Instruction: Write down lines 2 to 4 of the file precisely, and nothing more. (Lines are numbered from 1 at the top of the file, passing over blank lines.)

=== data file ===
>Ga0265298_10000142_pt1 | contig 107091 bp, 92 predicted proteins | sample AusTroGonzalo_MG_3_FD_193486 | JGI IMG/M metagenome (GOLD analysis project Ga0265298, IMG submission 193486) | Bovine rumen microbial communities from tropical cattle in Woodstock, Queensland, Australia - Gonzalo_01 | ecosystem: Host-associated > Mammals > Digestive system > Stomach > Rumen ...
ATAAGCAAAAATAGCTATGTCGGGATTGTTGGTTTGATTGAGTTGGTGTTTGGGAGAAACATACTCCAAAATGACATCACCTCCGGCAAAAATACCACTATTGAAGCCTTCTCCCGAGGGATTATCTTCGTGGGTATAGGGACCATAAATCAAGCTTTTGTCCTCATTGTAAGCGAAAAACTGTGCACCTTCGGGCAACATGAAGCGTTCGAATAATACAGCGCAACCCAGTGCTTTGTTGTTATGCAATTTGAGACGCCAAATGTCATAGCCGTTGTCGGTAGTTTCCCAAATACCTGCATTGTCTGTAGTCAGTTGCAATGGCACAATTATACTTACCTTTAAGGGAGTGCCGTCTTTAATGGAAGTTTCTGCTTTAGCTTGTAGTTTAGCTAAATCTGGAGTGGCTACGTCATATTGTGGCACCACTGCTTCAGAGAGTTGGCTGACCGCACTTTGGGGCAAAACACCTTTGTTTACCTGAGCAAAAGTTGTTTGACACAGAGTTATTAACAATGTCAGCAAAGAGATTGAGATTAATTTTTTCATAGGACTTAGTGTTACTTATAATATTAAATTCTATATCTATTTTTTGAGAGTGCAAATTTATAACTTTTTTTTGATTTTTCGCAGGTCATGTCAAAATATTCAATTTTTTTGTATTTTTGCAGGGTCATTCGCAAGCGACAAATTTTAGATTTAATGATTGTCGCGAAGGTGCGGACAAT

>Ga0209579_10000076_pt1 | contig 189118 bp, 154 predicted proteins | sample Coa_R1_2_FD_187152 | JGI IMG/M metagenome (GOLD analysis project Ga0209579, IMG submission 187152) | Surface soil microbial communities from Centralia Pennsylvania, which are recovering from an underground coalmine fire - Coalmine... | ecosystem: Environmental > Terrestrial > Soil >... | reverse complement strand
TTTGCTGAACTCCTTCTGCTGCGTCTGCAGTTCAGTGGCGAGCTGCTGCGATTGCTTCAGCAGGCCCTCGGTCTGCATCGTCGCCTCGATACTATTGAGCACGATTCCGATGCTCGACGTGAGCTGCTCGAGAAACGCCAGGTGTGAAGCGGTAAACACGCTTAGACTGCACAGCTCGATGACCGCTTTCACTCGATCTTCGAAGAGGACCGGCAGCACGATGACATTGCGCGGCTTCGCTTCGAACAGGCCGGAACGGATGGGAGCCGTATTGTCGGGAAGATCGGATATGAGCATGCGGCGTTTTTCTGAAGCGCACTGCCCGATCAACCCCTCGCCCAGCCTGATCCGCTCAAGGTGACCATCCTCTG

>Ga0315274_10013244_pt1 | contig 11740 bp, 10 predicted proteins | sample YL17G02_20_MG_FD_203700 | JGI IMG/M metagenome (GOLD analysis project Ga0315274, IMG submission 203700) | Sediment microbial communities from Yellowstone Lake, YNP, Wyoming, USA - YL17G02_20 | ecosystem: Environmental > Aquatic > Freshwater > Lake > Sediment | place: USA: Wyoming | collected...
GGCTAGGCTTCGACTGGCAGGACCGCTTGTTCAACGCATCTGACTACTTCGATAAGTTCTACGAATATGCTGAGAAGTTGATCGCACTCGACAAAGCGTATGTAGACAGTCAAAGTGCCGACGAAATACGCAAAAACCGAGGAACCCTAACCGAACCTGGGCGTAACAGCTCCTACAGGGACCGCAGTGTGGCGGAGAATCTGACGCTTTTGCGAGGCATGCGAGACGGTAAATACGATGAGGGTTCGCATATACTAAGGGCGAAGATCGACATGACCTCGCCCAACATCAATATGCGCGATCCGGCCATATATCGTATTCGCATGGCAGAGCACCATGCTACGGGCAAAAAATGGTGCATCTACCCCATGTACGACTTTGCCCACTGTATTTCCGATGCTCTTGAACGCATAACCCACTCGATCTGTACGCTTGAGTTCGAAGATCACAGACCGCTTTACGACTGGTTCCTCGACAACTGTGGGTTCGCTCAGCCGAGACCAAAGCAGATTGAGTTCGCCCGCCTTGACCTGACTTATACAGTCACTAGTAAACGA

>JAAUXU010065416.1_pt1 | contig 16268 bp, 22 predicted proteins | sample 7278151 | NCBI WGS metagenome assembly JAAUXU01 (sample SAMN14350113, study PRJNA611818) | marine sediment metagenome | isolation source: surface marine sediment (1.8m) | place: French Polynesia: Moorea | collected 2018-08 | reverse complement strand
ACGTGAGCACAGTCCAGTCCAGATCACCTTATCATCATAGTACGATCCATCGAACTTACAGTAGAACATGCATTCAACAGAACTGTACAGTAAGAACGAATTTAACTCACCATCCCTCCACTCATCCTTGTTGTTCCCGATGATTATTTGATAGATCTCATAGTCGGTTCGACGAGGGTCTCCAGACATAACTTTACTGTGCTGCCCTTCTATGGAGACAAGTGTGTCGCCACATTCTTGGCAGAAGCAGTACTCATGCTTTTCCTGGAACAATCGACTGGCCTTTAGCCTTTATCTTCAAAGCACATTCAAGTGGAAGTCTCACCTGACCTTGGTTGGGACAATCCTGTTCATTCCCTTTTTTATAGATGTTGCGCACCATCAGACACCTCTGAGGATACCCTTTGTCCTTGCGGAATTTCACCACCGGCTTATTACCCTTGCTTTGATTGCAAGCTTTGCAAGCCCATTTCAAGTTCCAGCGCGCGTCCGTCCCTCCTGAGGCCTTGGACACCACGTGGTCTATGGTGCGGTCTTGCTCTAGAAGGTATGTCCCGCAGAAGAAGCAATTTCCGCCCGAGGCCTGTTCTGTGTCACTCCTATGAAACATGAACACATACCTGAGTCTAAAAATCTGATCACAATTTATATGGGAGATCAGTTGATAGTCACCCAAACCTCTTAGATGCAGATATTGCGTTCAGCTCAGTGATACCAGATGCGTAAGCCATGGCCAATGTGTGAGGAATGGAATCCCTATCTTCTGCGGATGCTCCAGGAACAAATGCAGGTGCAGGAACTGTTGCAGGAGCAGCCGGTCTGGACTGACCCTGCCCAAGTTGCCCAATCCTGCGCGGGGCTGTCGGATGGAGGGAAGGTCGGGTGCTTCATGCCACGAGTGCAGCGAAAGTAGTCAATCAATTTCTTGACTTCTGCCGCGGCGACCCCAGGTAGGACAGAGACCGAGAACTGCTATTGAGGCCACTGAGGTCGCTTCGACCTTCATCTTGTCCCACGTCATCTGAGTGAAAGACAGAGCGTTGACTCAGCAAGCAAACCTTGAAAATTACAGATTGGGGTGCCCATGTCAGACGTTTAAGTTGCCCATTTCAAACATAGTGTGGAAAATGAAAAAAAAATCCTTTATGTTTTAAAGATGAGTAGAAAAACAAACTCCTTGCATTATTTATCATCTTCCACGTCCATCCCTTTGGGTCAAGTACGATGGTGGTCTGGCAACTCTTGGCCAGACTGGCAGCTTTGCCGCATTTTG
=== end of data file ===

ATAAGCAAAAATAGCTATGTCGGGATTGTTGGTTTGATTGAGTTGGTGTTTGGGAGAAACATACTCCAAAATGACATCACCTCCGGCAAAAATACCACTATTGAAGCCTTCTCCCGAGGGATTATCTTCGTGGGTATAGGGACCATAAATCAAGCTTTTGTCCTCATTGTAAGCGAAAAACTGTGCACCTTCGGGCAACATGAAGCGTTCGAATAATACAGCGCAACCCAGTGCTTTGTTGTTATGCAATTTGAGACGCCAAATGTCATAGCCGTTGTCGGTAGTTTCCCAAATACCTGCATTGTCTGTAGTCAGTTGCAATGGCACAATTATACTTACCTTTAAGGGAGTGCCGTCTTTAATGGAAGTTTCTGCTTTAGCTTGTAGTTTAGCTAAATCTGGAGTGGCTACGTCATATTGTGGCACCACTGCTTCAGAGAGTTGGCTGACCGCACTTTGGGGCAAAACACCTTTGTTTACCTGAGCAAAAGTTGTTTGACACAGAGTTATTAACAATGTCAGCAAAGAGATTGAGATTAATTTTTTCATAGGACTTAGTGTTACTTATAATATTAAATTCTATATCTATTTTTTGAGAGTGCAAATTTATAACTTTTTTTTGATTTTTCGCAGGTCATGTCAAAATATTCAATTTTTTTGTATTTTTGCAGGGTCATTCGCAAGCGACAAATTTTAGATTTAATGATTGTCGCGAAGGTGCGGACAAT

>Ga0209579_10000076_pt1 | contig 189118 bp, 154 predicted proteins | sample Coa_R1_2_FD_187152 | JGI IMG/M metagenome (GOLD analysis project Ga0209579, IMG submission 187152) | Surface soil microbial communities from Centralia Pennsylvania, which are recovering from an underground coalmine fire - Coalmine... | ecosystem: Environmental > Terrestrial > Soil >... | reverse complement strand
TTTGCTGAACTCCTTCTGCTGCGTCTGCAGTTCAGTGGCGAGCTGCTGCGATTGCTTCAGCAGGCCCTCGGTCTGCATCGTCGCCTCGATACTATTGAGCACGATTCCGATGCTCGACGTGAGCTGCTCGAGAAACGCCAGGTGTGAAGCGGTAAACACGCTTAGACTGCACAGCTCGATGACCGCTTTCACTCGATCTTCGAAGAGGACCGGCAGCACGATGACATTGCGCGGCTTCGCTTCGAACAGGCCGGAACGGATGGGAGCCGTATTGTCGGGAAGATCGGATATGAGCATGCGGCGTTTTTCTGAAGCGCACTGCCCGATCAACCCCTCGCCCAGCCTGATCCGCTCAAGGTGACCATCCTCTG